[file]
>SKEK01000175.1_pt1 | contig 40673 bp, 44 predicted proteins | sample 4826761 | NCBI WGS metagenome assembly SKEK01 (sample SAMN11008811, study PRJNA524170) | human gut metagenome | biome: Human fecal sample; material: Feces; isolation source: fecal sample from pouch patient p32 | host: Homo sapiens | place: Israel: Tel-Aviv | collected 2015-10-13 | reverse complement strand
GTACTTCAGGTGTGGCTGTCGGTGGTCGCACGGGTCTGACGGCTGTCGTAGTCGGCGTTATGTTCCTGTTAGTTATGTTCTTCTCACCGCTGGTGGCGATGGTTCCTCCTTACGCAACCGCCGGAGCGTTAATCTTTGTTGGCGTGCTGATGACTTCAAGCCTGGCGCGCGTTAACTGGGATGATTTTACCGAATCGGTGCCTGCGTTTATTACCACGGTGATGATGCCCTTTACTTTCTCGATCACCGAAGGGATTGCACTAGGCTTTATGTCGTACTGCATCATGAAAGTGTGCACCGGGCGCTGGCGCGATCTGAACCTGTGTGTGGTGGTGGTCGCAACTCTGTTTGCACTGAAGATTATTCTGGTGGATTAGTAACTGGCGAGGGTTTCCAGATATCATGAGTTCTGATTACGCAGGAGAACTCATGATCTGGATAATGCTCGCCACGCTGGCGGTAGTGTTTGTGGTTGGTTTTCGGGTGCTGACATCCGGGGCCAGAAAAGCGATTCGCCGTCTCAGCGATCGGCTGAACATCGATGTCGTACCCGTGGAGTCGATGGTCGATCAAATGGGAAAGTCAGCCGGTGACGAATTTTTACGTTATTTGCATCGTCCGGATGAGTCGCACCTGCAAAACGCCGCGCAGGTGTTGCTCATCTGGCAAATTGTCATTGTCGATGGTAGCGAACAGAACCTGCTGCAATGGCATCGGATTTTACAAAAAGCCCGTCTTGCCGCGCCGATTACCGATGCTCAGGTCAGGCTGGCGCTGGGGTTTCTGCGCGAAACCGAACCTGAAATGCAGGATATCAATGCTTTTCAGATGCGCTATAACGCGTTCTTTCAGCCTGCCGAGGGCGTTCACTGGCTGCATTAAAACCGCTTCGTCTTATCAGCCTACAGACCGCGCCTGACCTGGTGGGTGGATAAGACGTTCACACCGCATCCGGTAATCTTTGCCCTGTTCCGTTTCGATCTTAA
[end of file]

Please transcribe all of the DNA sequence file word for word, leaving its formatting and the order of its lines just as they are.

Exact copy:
>SKEK01000175.1_pt1 | contig 40673 bp, 44 predicted proteins | sample 4826761 | NCBI WGS metagenome assembly SKEK01 (sample SAMN11008811, study PRJNA524170) | human gut metagenome | biome: Human fecal sample; material: Feces; isolation source: fecal sample from pouch patient p32 | host: Homo sapiens | place: Israel: Tel-Aviv | collected 2015-10-13 | reverse complement strand
GTACTTCAGGTGTGGCTGTCGGTGGTCGCACGGGTCTGACGGCTGTCGTAGTCGGCGTTATGTTCCTGTTAGTTATGTTCTTCTCACCGCTGGTGGCGATGGTTCCTCCTTACGCAACCGCCGGAGCGTTAATCTTTGTTGGCGTGCTGATGACTTCAAGCCTGGCGCGCGTTAACTGGGATGATTTTACCGAATCGGTGCCTGCGTTTATTACCACGGTGATGATGCCCTTTACTTTCTCGATCACCGAAGGGATTGCACTAGGCTTTATGTCGTACTGCATCATGAAAGTGTGCACCGGGCGCTGGCGCGATCTGAACCTGTGTGTGGTGGTGGTCGCAACTCTGTTTGCACTGAAGATTATTCTGGTGGATTAGTAACTGGCGAGGGTTTCCAGATATCATGAGTTCTGATTACGCAGGAGAACTCATGATCTGGATAATGCTCGCCACGCTGGCGGTAGTGTTTGTGGTTGGTTTTCGGGTGCTGACATCCGGGGCCAGAAAAGCGATTCGCCGTCTCAGCGATCGGCTGAACATCGATGTCGTACCCGTGGAGTCGATGGTCGATCAAATGGGAAAGTCAGCCGGTGACGAATTTTTACGTTATTTGCATCGTCCGGATGAGTCGCACCTGCAAAACGCCGCGCAGGTGTTGCTCATCTGGCAAATTGTCATTGTCGATGGTAGCGAACAGAACCTGCTGCAATGGCATCGGATTTTACAAAAAGCCCGTCTTGCCGCGCCGATTACCGATGCTCAGGTCAGGCTGGCGCTGGGGTTTCTGCGCGAAACCGAACCTGAAATGCAGGATATCAATGCTTTTCAGATGCGCTATAACGCGTTCTTTCAGCCTGCCGAGGGCGTTCACTGGCTGCATTAAAACCGCTTCGTCTTATCAGCCTACAGACCGCGCCTGACCTGGTGGGTGGATAAGACGTTCACACCGCATCCGGTAATCTTTGCCCTGTTCCGTTTCGATCTTAA